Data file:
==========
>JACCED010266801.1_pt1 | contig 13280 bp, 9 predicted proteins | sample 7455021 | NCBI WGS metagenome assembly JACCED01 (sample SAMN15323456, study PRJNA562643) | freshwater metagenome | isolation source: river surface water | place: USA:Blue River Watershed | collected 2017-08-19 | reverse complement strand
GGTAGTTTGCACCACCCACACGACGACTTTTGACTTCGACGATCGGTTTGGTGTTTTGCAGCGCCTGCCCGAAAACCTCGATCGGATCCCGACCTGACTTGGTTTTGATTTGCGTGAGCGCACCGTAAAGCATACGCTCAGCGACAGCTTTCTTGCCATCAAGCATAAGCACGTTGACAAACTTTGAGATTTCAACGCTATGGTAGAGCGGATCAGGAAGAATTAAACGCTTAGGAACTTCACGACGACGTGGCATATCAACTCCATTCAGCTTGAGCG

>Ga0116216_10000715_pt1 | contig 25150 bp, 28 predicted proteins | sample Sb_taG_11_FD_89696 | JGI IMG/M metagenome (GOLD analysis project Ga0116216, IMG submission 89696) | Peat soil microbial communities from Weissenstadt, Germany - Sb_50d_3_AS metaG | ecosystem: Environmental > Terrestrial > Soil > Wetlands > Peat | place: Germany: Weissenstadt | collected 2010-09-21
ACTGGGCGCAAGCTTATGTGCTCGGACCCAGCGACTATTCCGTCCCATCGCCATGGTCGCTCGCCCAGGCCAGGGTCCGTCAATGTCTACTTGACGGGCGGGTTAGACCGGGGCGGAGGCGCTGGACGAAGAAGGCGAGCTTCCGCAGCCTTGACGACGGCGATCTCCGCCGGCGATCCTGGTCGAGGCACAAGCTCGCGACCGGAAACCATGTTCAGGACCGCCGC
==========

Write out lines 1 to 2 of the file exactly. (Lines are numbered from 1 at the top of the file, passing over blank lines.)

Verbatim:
>JACCED010266801.1_pt1 | contig 13280 bp, 9 predicted proteins | sample 7455021 | NCBI WGS metagenome assembly JACCED01 (sample SAMN15323456, study PRJNA562643) | freshwater metagenome | isolation source: river surface water | place: USA:Blue River Watershed | collected 2017-08-19 | reverse complement strand
GGTAGTTTGCACCACCCACACGACGACTTTTGACTTCGACGATCGGTTTGGTGTTTTGCAGCGCCTGCCCGAAAACCTCGATCGGATCCCGACCTGACTTGGTTTTGATTTGCGTGAGCGCACCGTAAAGCATACGCTCAGCGACAGCTTTCTTGCCATCAAGCATAAGCACGTTGACAAACTTTGAGATTTCAACGCTATGGTAGAGCGGATCAGGAAGAATTAAACGCTTAGGAACTTCACGACGACGTGGCATATCAACTCCATTCAGCTTGAGCG